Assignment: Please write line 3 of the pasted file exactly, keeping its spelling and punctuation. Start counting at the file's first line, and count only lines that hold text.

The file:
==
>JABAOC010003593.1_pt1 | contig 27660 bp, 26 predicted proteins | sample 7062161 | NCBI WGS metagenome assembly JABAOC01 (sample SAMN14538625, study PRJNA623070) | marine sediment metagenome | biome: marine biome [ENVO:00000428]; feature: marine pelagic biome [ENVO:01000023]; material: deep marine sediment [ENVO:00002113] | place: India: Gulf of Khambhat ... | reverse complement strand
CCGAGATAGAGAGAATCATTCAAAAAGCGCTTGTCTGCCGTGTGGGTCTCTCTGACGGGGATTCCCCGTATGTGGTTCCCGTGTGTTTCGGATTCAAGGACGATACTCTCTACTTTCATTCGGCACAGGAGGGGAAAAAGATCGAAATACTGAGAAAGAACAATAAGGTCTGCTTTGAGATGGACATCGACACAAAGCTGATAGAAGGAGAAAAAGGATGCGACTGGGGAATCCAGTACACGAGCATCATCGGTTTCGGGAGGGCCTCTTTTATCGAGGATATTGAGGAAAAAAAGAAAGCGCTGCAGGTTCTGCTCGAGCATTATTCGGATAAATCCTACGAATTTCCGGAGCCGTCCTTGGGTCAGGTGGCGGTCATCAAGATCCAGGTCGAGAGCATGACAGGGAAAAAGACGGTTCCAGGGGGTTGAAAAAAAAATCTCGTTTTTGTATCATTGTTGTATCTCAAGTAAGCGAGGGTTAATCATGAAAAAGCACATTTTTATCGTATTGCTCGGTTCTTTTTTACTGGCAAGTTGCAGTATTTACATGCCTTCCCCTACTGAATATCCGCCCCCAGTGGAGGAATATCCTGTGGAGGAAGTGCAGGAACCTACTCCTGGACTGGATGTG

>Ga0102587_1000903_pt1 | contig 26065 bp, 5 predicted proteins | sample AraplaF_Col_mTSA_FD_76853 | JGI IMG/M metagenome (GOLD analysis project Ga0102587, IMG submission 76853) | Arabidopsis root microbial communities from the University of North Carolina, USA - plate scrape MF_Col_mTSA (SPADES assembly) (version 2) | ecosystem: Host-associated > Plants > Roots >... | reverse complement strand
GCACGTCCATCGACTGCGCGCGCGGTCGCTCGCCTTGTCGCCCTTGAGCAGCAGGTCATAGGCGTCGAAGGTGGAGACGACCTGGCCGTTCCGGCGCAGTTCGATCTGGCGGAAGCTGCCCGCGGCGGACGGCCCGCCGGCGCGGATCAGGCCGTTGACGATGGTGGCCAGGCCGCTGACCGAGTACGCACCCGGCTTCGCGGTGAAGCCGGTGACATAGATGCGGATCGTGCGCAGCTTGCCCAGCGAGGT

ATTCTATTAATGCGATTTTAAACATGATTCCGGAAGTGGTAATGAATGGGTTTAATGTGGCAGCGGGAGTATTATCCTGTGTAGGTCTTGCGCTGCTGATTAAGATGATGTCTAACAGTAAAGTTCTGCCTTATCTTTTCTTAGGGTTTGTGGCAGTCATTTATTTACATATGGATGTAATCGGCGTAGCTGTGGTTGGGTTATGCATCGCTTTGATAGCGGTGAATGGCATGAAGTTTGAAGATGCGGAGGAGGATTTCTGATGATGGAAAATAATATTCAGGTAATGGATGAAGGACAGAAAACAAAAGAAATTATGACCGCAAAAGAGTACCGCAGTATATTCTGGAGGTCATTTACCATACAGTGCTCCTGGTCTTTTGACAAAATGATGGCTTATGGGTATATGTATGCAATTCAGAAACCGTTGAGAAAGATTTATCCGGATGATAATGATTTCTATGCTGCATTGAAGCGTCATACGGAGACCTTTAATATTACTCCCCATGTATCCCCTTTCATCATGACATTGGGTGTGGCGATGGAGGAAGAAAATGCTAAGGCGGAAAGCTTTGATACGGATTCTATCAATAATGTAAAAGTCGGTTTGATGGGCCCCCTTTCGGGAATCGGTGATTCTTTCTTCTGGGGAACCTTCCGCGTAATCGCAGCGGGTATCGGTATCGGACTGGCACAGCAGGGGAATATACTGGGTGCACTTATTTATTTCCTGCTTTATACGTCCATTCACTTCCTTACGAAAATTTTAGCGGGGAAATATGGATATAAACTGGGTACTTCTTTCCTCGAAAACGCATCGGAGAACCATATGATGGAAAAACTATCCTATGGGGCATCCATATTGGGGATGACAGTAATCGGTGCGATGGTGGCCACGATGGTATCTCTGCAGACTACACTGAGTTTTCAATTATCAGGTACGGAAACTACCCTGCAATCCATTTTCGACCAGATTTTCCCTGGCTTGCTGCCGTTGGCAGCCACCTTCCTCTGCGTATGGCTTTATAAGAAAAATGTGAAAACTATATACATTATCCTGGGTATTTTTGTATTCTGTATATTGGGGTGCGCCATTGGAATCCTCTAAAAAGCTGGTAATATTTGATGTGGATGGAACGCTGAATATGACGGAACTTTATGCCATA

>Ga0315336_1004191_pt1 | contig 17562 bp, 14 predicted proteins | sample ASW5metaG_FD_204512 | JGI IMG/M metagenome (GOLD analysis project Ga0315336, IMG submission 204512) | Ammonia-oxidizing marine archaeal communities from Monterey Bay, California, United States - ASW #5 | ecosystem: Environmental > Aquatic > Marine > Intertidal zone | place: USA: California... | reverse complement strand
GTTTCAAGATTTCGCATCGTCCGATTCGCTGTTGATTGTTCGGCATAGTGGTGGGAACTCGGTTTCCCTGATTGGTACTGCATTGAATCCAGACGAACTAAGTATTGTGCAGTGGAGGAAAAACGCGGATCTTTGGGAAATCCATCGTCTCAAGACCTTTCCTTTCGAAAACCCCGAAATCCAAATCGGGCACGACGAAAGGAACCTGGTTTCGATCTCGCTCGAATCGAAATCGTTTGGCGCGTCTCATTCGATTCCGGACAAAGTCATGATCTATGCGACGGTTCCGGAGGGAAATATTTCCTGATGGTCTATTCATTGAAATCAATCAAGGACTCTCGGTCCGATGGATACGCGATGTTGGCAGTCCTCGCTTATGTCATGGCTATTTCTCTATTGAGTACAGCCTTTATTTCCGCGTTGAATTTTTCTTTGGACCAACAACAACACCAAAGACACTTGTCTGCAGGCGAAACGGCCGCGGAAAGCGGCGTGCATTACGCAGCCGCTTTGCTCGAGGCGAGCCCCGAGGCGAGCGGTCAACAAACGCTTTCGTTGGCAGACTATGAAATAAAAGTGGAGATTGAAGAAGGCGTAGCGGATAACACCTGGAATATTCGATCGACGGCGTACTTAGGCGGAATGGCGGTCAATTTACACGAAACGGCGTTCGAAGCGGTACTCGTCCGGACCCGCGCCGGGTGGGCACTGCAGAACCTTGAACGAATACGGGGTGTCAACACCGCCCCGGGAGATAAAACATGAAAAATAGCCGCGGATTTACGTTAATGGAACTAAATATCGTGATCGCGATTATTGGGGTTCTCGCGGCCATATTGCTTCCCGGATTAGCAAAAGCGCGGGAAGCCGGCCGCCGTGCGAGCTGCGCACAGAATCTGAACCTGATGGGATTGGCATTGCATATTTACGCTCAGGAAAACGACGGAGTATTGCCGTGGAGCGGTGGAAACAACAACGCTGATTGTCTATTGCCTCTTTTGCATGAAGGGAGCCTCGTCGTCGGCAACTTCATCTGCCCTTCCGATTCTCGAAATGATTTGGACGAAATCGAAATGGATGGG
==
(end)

>Ga0102587_1000903_pt1 | contig 26065 bp, 5 predicted proteins | sample AraplaF_Col_mTSA_FD_76853 | JGI IMG/M metagenome (GOLD analysis project Ga0102587, IMG submission 76853) | Arabidopsis root microbial communities from the University of North Carolina, USA - plate scrape MF_Col_mTSA (SPADES assembly) (version 2) | ecosystem: Host-associated > Plants > Roots >... | reverse complement strand